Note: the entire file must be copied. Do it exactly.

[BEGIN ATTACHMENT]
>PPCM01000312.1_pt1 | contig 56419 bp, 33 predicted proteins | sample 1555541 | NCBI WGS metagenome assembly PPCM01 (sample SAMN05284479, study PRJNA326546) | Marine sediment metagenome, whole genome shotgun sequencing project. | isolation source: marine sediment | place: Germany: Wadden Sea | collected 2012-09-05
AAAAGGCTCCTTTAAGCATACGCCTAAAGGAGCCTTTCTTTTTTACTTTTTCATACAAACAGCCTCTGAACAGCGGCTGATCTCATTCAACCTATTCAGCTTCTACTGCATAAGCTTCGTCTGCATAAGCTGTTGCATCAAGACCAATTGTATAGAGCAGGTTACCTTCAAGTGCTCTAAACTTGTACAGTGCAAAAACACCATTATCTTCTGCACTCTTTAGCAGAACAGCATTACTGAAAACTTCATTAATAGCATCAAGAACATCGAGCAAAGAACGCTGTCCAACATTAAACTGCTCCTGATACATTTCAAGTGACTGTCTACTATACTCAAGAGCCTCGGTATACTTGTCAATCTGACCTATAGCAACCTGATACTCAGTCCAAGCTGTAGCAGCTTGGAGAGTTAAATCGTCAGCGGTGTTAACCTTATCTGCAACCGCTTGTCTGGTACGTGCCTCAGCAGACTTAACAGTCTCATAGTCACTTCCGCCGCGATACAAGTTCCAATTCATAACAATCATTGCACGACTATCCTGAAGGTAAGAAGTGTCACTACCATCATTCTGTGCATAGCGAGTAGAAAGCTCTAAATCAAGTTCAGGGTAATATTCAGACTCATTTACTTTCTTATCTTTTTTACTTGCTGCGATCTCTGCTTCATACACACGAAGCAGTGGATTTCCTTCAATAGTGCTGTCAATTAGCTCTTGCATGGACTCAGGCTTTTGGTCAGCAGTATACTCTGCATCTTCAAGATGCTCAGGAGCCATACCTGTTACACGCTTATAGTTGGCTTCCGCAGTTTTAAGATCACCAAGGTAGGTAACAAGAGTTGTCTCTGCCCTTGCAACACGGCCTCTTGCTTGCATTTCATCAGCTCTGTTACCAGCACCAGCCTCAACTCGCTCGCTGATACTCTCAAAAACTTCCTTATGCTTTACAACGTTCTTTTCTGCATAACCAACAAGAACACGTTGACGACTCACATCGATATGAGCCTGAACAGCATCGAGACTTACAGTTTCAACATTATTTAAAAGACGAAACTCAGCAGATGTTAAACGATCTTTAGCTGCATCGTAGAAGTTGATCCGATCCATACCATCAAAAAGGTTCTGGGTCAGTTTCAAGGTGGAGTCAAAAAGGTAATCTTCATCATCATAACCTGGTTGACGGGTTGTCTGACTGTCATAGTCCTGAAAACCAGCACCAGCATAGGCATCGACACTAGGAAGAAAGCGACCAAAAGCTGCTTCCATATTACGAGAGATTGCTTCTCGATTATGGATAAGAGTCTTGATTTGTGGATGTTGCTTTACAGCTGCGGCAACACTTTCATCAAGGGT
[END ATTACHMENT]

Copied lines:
>PPCM01000312.1_pt1 | contig 56419 bp, 33 predicted proteins | sample 1555541 | NCBI WGS metagenome assembly PPCM01 (sample SAMN05284479, study PRJNA326546) | Marine sediment metagenome, whole genome shotgun sequencing project. | isolation source: marine sediment | place: Germany: Wadden Sea | collected 2012-09-05
AAAAGGCTCCTTTAAGCATACGCCTAAAGGAGCCTTTCTTTTTTACTTTTTCATACAAACAGCCTCTGAACAGCGGCTGATCTCATTCAACCTATTCAGCTTCTACTGCATAAGCTTCGTCTGCATAAGCTGTTGCATCAAGACCAATTGTATAGAGCAGGTTACCTTCAAGTGCTCTAAACTTGTACAGTGCAAAAACACCATTATCTTCTGCACTCTTTAGCAGAACAGCATTACTGAAAACTTCATTAATAGCATCAAGAACATCGAGCAAAGAACGCTGTCCAACATTAAACTGCTCCTGATACATTTCAAGTGACTGTCTACTATACTCAAGAGCCTCGGTATACTTGTCAATCTGACCTATAGCAACCTGATACTCAGTCCAAGCTGTAGCAGCTTGGAGAGTTAAATCGTCAGCGGTGTTAACCTTATCTGCAACCGCTTGTCTGGTACGTGCCTCAGCAGACTTAACAGTCTCATAGTCACTTCCGCCGCGATACAAGTTCCAATTCATAACAATCATTGCACGACTATCCTGAAGGTAAGAAGTGTCACTACCATCATTCTGTGCATAGCGAGTAGAAAGCTCTAAATCAAGTTCAGGGTAATATTCAGACTCATTTACTTTCTTATCTTTTTTACTTGCTGCGATCTCTGCTTCATACACACGAAGCAGTGGATTTCCTTCAATAGTGCTGTCAATTAGCTCTTGCATGGACTCAGGCTTTTGGTCAGCAGTATACTCTGCATCTTCAAGATGCTCAGGAGCCATACCTGTTACACGCTTATAGTTGGCTTCCGCAGTTTTAAGATCACCAAGGTAGGTAACAAGAGTTGTCTCTGCCCTTGCAACACGGCCTCTTGCTTGCATTTCATCAGCTCTGTTACCAGCACCAGCCTCAACTCGCTCGCTGATACTCTCAAAAACTTCCTTATGCTTTACAACGTTCTTTTCTGCATAACCAACAAGAACACGTTGACGACTCACATCGATATGAGCCTGAACAGCATCGAGACTTACAGTTTCAACATTATTTAAAAGACGAAACTCAGCAGATGTTAAACGATCTTTAGCTGCATCGTAGAAGTTGATCCGATCCATACCATCAAAAAGGTTCTGGGTCAGTTTCAAGGTGGAGTCAAAAAGGTAATCTTCATCATCATAACCTGGTTGACGGGTTGTCTGACTGTCATAGTCCTGAAAACCAGCACCAGCATAGGCATCGACACTAGGAAGAAAGCGACCAAAAGCTGCTTCCATATTACGAGAGATTGCTTCTCGATTATGGATAAGAGTCTTGATTTGTGGATGTTGCTTTACAGCTGCGGCAACACTTTCATCAAGGGT